Birch has a question. It isn’t how somebody could harm him they way they did or why he was starved, almost to death. He isn’t wondering how, when he looked up at his people with trust and loyalty, they were able to turn away with indifference and neglect. Birch isn’t even questioning whether to forgive the humans who let him down so terribly, for he already has. Birch simply questions why the tin, that holds the dried chicken strips he has come to love so much, is kept on a shelf, out of his reach. That, to him, is the real mind boggler. It would make so much more sense to keep it on a low shelf, with the lid off, so he could help himself without bothering others. Birch is considerate that way. He cannot, for the life of him, figure out why no one has thought of this before. Yes, that is Birch’s only question.
Birch learns quickly. He solved the problem of closed doors getting in his way by simply giving one good push while standing on his back legs and pushing with his front paws. Only rarely does he need to scratch or push repetitively to remove an obstacle from his path. He quickly forgave us for making him work so hard to get into the food pantry whenever he fancied a nibble. He was supposed to be gaining weight after all, and he was happy to be doing so much for himself. We explained the reasoning behind pacing oneself but he didn’t accept that concept any better than he originally grasped the idea of fair play. It took him a while to understand that sitting on Will, the twelve-pound Shih Tzu, was really only fun for him. He wasn’t yet able to read body language, so didn’t interpret Will’s bulging eyes as a sign of displeasure.
I don’t know if Birch ever worried, but knowing him the way I now do, I doubt it. Concern over where his next meal was coming from would long ago have become a moot point and he just squinted to overcome the strain and irritation caused by the scratch and infection in his eyes. His sinus infection and constant nasal drip were merely incorporated as habits but the yeast buildup in his ears caused problems he was simply forced to ignore. I think Birch’s life had always been so miserable, he didn’t know there was anything he could worry about. He was giving his best so I am sure he thought his humans were too. He wouldn’t have worried over things he thought they couldn’t do anything about. All he had ever known was that people eat, and dogs don’t. He wasn’t entitled to more, so why worry?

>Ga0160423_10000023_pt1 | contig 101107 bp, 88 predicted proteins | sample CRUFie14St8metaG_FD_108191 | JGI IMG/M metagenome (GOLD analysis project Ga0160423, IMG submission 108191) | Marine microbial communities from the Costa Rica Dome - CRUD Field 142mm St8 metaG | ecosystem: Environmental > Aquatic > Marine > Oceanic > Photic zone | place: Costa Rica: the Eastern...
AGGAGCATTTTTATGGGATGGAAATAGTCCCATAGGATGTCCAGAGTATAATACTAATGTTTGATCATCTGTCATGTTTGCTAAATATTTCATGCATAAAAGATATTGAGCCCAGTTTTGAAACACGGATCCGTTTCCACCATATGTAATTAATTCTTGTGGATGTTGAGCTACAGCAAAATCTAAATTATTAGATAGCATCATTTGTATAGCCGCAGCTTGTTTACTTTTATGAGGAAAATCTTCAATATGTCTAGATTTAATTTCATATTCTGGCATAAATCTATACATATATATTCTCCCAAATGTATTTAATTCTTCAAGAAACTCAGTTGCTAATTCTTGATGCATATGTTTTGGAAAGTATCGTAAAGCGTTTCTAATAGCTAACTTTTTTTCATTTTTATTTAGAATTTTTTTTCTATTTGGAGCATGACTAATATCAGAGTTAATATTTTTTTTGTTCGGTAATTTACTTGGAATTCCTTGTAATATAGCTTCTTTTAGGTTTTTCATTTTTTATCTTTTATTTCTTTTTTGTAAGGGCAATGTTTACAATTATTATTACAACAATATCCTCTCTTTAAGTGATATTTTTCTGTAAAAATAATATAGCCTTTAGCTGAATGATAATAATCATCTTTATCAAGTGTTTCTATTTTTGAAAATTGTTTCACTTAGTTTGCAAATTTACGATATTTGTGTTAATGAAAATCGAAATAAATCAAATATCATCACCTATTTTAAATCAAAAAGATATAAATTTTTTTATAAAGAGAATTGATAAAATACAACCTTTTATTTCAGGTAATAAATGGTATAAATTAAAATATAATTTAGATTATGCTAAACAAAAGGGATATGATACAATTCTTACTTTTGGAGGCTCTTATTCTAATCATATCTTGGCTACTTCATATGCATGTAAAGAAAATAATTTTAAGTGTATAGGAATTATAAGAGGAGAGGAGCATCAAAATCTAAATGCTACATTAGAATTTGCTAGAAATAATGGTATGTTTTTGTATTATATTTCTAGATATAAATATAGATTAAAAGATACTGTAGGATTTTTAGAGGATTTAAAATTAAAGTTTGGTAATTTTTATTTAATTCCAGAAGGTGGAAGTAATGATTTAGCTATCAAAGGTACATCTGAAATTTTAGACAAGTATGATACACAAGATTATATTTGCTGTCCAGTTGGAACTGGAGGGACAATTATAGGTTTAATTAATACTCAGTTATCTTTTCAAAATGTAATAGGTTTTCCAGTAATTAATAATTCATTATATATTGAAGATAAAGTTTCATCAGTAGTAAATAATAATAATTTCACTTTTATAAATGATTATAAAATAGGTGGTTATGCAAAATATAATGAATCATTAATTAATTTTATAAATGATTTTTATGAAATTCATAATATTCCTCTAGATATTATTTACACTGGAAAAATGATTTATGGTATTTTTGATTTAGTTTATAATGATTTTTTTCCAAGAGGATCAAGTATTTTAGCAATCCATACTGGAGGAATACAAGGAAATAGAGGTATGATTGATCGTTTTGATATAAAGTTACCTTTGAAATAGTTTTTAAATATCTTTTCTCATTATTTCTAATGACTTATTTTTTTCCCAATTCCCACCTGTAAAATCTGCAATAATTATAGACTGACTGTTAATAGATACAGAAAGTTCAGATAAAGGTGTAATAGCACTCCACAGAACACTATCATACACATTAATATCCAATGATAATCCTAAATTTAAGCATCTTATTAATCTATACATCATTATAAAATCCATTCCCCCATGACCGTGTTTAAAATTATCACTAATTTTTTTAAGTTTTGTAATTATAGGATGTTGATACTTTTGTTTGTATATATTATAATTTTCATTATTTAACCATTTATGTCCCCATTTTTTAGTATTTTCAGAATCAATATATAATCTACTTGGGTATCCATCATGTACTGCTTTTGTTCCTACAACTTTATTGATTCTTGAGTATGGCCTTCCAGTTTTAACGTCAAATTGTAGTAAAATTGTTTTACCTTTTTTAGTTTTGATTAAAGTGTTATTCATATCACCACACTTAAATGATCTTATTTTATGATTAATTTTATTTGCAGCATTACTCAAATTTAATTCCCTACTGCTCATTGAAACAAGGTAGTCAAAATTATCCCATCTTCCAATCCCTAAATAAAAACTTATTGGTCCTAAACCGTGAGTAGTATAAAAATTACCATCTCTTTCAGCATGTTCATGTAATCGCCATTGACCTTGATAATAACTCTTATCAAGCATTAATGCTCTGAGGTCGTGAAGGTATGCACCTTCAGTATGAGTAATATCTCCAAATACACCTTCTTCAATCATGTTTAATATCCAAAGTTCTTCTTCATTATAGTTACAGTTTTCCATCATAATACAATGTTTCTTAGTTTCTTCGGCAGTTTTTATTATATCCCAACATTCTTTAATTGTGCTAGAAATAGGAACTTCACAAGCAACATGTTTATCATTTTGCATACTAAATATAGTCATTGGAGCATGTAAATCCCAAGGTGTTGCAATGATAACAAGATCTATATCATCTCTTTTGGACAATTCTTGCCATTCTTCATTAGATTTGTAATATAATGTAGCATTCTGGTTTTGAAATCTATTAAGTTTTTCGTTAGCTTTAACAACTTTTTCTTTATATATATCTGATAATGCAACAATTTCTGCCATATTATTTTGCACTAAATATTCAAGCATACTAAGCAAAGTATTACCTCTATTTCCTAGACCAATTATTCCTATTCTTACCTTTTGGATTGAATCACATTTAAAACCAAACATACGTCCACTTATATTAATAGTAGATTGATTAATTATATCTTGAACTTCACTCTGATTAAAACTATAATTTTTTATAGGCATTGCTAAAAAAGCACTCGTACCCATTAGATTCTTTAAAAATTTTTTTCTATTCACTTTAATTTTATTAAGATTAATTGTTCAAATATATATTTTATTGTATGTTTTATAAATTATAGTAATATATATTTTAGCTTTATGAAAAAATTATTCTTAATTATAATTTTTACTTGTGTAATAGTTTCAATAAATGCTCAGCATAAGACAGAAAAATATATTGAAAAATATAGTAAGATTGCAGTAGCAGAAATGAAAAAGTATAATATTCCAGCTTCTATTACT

I know he chooses not to remember. He has forgiven so there is no need for recall or to look back. His heart is big and he is a better dog than any human could ever hope to be. He lives in the moment, and looks forward with gratitude and praise.
It wasn’t until all the medications kicked in that Birch was able to see, breathe or swallow without pain. There was great concern over his kidney function though and whether he would ever be able to process and absorb enough nutrition to gain weight and strength. We waited patiently for muscle mass to develop, knowing that if it didn’t, nothing could be done to correct his failing kidneys. Not for one moment did Birch consider being anything but wonderful though, and we knew he would be content with any diagnosis, as long as he was loved.
So, time has passed and he has gained weight and strength. Just being able to walk with confidence and without wobble surprised him but when he mimicked the other dogs and galloped in play, he was stunned. So many possibilities he had never even considered.
Birch is hope on four legs. He begins each day with joy and rests his head at night with gratitude. Birch inspired people to donate and we are grateful that our call for help was answered. There is more to be done though and the need for contributions continues. He still needs monitoring tests, medications and neutering.
Every day looks brighter for Birch and we hope the same will be true for a ten-week-old pup we just received. I named her Fizz and she is suffering from rickets due to severe malnutrition. Always, so much more to follow.